Wednesday, April 16, 2008
Times New Viking - Rip It Off
Ears: In much pain after listening to Rip It Off and its subversive production.
Head: Aching after trying to read along with their lyrics, printed in a size 4 font, squeezed on the inside front cardboard flap of the product.
Heart: Breaking as I prepare to diss my first band and reveal myself to be a jerk. TNV does not deserve to be dissed. Any normal person who heard two seconds of Rip it Off would immediately say, "Turn that racket off!" They are defiantly unlistenable music. No one is going to give them a snowball's chance in Hell unless they've heard a lot of good things about them. Indeed, I wanted to get their last album when it came out in 2007, and I saw a video of them playing a song live and it looked like a really exciting concert experience and I thought they might be the first great "undiscovered"-"discovered" (bands written up in blogs all over the place, but still not in the perceptory field of any of my friends) band to save rock and roll after the White Stripes, YYY, !!!, Liars, Strokes meltdown in 2002. This is what I thought before hearing any of their recorded material. TNV do not deserve to be dissed.
But it is my duty as a "mark" to warn others that Pitchfork's glowing patronization of this lo-fi wonder is potentially linked into some kind of weird partnership with Matador, whereby they review records that aren't going to sell well really well, and review records that they know will sell well poorly, to create a weird kind of supply and demand economics driven system towards the criticism, proliferation and capitalization on indie rock (Krist Novoselic's sarcastic comment, "Indie rock is a viable commodity" from the Nirvana! Live Tonight! Sold Out! video doesn't seem like such a joke when Pitchfork has turned into the behemoth it has, Lollapalooza has re-established itself, Coachella has raised its price from $140 for 2 days to $270 for 3 days, new festivals in exotic locations throughout the globe get added every summer, and Sonic Youth, the Pixies, Dinosaur Jr, and Mission of Burma have quietly managed the respect that comes with being a 2 decades plus strong indie rock careerist while only now beginning to gain the respect of the mainstream) taking place since 2001 and getting stronger and more expensive every day.
TNV are always described as "lo-fi." There is nothing crisp or clean about them. If you were to collect all of the most poorly recorded GBV songs there were, the audio quality would match that of Rip It Off. It is the lowest of the lo-fi. It is worth noting that this band is on Matador. If Pavement is on Matador, they end up working with Nigel Godrich. Maybe TNV doesn't get the same size budget to work with, but they are still on Matador. If they wanted to sound better, they could. Is it time yet to take direct issue with the Pitchfork review of this album, which gives it a robust 8.4? The reviewer goes as far to admit that this band will not sell Volkswagens, but they also refer to the "layer of fuzz" that swathes the album in over-trebled obscurity as a "security blanket." Their security being that they will not win many fans, but those that take time to understand TNV will be richly rewarded, because they are one of the last "exuberant" bands left that don't care about appealing to the masses. This makes very little sense to me.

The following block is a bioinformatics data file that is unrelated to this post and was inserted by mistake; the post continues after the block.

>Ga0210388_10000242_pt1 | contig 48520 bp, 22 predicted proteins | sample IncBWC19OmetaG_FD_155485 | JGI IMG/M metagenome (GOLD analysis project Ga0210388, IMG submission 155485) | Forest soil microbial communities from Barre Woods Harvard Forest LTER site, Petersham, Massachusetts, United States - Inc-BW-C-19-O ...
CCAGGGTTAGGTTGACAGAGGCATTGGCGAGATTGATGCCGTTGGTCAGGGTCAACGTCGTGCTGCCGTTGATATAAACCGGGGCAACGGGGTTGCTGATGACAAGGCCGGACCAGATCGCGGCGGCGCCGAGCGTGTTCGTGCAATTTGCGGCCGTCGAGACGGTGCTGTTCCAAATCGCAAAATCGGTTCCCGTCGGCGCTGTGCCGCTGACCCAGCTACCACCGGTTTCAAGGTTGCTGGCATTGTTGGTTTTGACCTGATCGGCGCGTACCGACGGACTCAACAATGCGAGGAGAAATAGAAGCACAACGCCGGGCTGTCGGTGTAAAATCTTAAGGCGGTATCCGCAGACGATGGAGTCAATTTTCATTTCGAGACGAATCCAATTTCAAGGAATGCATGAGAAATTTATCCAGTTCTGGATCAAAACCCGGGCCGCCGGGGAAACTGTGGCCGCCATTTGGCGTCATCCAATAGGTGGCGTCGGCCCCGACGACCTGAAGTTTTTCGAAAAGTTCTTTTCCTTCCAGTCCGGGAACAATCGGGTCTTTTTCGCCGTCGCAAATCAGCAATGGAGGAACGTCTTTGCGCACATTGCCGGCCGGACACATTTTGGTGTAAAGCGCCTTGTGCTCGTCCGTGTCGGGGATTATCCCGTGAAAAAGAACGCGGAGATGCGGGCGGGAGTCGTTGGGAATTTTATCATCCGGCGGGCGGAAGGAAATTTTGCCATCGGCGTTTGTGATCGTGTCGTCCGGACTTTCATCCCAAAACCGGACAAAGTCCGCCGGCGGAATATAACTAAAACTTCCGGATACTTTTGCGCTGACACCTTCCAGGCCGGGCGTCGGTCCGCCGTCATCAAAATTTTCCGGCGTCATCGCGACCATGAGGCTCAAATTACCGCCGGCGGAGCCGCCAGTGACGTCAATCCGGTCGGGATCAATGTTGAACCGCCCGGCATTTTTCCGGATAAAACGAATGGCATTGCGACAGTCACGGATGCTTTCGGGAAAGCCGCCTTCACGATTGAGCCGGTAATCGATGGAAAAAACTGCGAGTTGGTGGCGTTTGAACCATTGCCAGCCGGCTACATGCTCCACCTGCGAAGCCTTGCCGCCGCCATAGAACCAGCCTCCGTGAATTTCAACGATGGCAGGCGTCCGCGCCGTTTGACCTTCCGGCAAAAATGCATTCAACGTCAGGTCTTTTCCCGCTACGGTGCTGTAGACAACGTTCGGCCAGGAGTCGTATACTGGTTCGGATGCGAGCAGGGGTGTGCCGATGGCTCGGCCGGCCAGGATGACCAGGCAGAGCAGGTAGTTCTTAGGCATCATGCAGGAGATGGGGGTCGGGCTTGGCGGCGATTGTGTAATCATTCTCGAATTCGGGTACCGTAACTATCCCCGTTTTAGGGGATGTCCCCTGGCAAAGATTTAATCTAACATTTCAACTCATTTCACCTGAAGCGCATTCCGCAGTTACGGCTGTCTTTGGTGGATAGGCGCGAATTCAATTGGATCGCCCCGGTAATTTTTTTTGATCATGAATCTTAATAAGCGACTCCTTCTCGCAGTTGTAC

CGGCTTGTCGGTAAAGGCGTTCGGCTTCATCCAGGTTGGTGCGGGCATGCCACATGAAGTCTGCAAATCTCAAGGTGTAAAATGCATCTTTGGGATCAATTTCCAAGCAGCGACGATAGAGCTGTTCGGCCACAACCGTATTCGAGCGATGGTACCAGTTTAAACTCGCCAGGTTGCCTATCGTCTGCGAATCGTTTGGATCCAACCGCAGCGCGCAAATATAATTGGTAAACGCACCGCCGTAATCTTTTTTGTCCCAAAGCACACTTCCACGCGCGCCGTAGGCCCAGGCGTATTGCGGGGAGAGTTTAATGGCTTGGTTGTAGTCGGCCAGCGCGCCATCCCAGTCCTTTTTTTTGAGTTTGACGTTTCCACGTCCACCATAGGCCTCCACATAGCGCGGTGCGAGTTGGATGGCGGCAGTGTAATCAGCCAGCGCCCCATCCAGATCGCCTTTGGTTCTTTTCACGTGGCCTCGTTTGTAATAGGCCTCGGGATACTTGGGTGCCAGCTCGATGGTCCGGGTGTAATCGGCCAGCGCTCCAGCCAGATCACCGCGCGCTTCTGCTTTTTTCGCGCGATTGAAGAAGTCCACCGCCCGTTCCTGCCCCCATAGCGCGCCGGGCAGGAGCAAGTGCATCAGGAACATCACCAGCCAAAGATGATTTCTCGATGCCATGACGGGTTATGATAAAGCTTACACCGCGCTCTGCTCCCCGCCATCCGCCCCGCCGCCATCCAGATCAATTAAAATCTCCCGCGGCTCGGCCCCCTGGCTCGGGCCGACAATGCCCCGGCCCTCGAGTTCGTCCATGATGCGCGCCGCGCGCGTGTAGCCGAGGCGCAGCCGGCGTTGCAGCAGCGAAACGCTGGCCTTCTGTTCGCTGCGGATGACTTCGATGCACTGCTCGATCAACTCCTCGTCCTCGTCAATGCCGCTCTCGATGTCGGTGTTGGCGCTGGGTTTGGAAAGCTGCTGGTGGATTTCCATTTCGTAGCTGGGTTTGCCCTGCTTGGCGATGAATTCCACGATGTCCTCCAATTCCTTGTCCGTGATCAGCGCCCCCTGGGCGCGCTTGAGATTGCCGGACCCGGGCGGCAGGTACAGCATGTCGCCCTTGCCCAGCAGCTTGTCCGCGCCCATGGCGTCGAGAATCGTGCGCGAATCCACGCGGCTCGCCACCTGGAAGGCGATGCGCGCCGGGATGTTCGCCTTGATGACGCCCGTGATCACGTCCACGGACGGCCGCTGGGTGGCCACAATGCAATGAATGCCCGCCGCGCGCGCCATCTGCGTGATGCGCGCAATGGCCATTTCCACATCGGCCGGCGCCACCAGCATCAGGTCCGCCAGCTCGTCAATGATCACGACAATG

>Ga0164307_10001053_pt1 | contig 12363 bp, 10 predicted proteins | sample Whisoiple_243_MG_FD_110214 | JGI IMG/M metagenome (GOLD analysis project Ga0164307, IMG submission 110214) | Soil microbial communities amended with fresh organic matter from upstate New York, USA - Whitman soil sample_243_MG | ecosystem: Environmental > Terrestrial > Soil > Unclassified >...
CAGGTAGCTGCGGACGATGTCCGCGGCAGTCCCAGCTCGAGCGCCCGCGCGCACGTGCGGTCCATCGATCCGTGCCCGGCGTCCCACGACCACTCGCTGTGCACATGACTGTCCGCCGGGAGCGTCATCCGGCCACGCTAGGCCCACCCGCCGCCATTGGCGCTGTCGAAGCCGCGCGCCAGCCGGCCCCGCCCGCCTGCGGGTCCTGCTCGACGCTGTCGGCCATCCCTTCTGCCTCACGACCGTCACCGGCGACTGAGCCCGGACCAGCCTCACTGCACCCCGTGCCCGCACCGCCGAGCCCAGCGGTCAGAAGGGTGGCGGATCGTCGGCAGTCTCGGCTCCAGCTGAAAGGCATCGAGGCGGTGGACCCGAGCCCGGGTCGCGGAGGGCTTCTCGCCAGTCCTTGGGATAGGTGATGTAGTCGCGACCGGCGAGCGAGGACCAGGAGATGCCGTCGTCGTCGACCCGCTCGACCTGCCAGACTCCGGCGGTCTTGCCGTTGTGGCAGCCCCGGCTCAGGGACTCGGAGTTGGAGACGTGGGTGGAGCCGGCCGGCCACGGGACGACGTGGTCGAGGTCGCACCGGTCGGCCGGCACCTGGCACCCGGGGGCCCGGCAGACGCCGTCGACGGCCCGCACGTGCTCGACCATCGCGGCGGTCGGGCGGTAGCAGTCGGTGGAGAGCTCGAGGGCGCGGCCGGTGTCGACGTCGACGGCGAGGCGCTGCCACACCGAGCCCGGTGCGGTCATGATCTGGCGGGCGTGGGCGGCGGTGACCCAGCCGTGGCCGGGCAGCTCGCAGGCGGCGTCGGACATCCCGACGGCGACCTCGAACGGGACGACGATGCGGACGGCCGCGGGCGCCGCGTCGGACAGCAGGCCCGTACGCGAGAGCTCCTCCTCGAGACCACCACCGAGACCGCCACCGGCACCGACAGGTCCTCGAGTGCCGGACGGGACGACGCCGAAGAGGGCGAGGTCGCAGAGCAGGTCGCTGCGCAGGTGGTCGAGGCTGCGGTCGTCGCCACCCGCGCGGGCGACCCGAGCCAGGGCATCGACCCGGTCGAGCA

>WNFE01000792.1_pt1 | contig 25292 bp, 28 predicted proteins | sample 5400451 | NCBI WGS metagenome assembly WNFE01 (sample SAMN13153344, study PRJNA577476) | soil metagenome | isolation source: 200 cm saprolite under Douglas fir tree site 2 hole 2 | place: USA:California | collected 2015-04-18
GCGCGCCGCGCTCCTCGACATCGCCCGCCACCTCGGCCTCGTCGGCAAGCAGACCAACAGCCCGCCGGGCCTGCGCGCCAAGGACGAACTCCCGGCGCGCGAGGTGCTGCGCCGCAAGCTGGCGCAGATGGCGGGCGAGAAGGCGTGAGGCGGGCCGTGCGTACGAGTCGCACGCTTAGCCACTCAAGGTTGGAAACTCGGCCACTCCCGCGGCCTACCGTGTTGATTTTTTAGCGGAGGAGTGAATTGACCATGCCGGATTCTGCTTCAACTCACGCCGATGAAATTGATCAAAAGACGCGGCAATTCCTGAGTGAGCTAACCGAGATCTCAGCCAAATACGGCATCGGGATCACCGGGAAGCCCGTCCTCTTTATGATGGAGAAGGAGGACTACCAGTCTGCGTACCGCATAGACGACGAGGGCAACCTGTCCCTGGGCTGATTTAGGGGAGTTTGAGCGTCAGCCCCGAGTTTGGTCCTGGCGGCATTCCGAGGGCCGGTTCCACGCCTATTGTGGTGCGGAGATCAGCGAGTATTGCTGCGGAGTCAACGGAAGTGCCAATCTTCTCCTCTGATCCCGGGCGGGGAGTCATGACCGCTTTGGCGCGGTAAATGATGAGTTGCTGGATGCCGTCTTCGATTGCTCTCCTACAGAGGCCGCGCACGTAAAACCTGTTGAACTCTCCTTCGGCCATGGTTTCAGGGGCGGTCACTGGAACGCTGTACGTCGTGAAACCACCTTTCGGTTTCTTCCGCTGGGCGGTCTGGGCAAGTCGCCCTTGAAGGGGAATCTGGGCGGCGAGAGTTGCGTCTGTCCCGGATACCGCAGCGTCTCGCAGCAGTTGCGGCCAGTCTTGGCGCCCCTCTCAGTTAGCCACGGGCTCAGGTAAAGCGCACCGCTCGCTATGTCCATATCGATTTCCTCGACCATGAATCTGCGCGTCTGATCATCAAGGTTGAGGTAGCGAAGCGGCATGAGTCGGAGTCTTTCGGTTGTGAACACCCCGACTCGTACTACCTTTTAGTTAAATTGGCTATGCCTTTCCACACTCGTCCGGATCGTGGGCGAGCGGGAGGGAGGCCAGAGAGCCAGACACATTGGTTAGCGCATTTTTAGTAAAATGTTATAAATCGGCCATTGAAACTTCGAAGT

OK, I will admit I put "Mean God" on my running playlist for today after work, and "Drop-Out" is O.K. and "Off the Wall" sounds like an actual song. But the only well-titled song ("Times New Viking vs. Yo La Tengo") is boring. None of the songs really separate themselves from the bunch. I feel like I could make this album. The singer sounds like a tiny bit like Bob Pollard or really any other regular guy screaming on a lo-fi recording. The other singer sounds like she should be on K records or in a Riot Grrl band. Most of the songs sound the same. They are mostly about a minute or two. They have the same dynamics.
I will say that their lyrics appear interesting. They are extremely direct (I think "Relevant: Now" is about how people are supposed to be taking them seriously now) and the lyrics often work well in the context of their songs and their style. However, they are printed very tiny and it hurts to try to follow along with them as you listen, just one more way that TNV are difficult and don't really care about being nice to their fans.
The only way they are generous with their fans is with how prolific they have been in a relatively short time. One can hope that they will actually put out their own Crooked Rain, Crooked Rain or Do the Collapse in another four or five years. However, if they remain stubborn and anti-pleasure, they will not develop anything more than a small cult following. I would like to see them live once so I could comment on their live sound, their energy, what the show was like, but I cannot recommend this record. To do so would be unfair to anyone reading this review, because later they could confront me and say, "Why would you like that?"
I don't like that. I can barely see why Pitchfork does. Maybe they are a decent band, but the album is crazy and for no one. Maybe they saved a lot of money recording that way. They sure are lucky to be on Matador.